Bacterial infection in the gastrointestinal tract can be a cause of smelly stools, often alongside other symptoms such as vomiting, gas, diarrhea and weight loss. Bacteria such as E. Coli and Salmonella may be to blame, but there are other potential bacteria that can cause problems.
These can be contagious to other pets and to humans, so if an infection is suspected, rigorous hygiene measures should be in place, as well as a trip to the veterinarian.
Anal gland infections can also be the cause of bad smells around the back end. The anal glands often release when your cat passes a motion, and so a foul smell may be linked to their poop, even if the origin is in the glands. Your cat may also be obsessively licking at their back end if they have an anal gland infection.
Various intestinal parasites, such as Giardia, Coccidia and Trichomonas can also cause inflammation and damage to your cat’s intestines. Symptoms of parasitic infection vary, and can be solely smelly poop, but there may be other changes to your cat’s stool such as diarrhea or a change in color and consistency. These organisms are also contagious to pets and people, so hygiene is paramount alongside a check-up at the vet.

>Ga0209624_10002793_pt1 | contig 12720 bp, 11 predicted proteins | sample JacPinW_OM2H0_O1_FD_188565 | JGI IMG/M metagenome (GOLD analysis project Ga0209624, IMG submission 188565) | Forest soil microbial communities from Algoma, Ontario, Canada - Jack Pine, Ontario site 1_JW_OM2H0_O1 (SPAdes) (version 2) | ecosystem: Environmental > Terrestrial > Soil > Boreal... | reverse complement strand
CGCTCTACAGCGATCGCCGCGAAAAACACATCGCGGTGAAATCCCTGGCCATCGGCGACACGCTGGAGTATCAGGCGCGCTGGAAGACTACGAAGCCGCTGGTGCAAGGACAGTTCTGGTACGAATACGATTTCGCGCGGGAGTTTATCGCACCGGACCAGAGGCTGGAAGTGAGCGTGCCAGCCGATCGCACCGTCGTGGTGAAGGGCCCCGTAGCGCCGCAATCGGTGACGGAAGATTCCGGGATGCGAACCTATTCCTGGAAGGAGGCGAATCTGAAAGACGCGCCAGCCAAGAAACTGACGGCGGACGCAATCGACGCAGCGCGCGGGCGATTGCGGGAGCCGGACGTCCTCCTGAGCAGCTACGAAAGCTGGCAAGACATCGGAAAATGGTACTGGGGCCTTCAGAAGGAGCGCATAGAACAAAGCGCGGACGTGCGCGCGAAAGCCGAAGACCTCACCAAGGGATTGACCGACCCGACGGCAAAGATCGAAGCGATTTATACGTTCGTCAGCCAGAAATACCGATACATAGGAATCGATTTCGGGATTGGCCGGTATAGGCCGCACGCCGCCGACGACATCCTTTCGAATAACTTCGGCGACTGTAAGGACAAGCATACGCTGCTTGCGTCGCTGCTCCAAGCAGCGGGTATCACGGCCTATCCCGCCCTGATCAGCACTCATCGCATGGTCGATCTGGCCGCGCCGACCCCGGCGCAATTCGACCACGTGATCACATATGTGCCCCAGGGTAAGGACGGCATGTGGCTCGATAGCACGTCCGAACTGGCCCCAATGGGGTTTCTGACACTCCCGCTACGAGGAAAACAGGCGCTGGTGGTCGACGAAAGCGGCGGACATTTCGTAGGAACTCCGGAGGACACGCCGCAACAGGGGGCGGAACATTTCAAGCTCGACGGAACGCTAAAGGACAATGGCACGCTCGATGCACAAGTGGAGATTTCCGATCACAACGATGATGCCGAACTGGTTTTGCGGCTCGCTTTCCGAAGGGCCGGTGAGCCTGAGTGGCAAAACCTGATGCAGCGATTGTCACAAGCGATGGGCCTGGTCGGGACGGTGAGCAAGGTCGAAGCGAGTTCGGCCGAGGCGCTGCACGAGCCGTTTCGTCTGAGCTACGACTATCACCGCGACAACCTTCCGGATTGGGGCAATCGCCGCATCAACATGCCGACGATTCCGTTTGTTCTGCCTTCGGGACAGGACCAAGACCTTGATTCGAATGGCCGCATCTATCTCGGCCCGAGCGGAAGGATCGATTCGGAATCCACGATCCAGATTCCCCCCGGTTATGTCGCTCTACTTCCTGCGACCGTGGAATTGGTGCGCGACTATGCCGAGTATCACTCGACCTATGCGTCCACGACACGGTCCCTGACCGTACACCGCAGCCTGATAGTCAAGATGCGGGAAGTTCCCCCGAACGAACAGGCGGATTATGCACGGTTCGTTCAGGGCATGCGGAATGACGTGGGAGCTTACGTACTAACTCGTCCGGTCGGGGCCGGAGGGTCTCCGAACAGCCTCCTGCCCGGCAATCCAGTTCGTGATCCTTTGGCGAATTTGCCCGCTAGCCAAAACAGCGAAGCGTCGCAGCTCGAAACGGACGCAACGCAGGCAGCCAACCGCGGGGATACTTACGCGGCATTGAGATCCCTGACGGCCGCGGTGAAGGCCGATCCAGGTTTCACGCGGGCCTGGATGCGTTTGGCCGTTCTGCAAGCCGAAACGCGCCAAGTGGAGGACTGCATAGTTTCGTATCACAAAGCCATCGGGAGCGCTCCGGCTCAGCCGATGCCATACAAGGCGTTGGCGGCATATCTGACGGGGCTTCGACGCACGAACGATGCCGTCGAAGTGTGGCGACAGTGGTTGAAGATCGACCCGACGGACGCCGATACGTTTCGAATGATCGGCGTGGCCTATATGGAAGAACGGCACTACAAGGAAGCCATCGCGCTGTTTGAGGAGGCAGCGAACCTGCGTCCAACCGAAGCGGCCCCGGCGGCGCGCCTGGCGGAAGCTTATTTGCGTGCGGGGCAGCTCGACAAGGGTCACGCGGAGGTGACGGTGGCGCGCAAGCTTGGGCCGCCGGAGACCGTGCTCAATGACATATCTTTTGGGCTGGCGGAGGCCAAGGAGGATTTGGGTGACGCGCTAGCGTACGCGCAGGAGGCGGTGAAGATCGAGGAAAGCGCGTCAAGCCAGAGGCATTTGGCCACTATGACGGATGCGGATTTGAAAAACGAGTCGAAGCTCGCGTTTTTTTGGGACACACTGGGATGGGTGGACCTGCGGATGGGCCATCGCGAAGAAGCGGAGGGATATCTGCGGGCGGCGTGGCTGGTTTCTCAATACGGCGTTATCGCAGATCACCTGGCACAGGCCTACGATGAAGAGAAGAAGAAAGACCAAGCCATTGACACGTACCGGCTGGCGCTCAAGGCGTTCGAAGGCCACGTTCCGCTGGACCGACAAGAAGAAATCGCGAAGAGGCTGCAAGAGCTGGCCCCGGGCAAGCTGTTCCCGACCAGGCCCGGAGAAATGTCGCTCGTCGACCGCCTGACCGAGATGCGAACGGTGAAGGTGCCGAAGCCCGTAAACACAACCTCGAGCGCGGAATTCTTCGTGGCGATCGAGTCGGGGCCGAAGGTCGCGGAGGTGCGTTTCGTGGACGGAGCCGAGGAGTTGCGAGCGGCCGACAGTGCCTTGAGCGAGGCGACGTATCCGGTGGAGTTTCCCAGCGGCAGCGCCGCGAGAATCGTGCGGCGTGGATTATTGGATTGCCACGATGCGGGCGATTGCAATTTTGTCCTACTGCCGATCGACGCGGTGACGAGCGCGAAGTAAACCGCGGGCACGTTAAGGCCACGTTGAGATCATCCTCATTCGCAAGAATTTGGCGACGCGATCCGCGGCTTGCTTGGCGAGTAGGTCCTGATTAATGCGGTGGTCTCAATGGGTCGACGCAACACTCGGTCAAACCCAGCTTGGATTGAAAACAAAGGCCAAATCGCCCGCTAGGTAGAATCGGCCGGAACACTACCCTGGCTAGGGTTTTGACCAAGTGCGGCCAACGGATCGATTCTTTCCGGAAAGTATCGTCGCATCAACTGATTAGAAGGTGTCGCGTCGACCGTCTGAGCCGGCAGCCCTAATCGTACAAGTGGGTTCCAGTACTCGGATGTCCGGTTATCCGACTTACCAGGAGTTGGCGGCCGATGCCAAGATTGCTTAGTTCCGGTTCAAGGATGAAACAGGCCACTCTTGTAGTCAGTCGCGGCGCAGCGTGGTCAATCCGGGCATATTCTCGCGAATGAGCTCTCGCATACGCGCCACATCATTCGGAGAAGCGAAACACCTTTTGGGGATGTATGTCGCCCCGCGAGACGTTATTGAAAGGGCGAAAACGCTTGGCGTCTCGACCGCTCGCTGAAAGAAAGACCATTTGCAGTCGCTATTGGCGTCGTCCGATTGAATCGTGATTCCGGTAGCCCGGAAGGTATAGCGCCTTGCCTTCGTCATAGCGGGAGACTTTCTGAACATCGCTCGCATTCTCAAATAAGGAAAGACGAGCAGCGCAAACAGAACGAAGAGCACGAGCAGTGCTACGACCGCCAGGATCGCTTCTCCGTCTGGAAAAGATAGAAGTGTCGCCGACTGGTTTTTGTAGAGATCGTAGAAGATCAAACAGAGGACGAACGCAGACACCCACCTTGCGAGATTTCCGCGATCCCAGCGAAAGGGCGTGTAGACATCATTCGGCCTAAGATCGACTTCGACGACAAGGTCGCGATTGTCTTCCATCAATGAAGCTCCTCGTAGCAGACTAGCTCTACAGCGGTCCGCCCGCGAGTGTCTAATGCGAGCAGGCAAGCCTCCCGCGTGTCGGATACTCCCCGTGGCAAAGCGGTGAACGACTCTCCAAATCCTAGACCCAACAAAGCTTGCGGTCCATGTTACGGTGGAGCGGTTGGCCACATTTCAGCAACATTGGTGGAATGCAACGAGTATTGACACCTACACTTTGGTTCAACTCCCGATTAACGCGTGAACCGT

5. Digested Blood
If you see blood in your cat’s feces, you are likely to be concerned and seek advice from a veterinarian. However, digested blood is not always as easy to spot as you might think. It is often changed by the digestive process so is no longer bright red but instead very dark brown or even black.
It can make the feces sticky and tar-like, and also can have a distinctive metallic smell. If you think your cat’s poo smells oddly metallic, or the color and consistency have changed, your cat may have a gastrointestinal bleed and it is recommended to seek medical advice for them.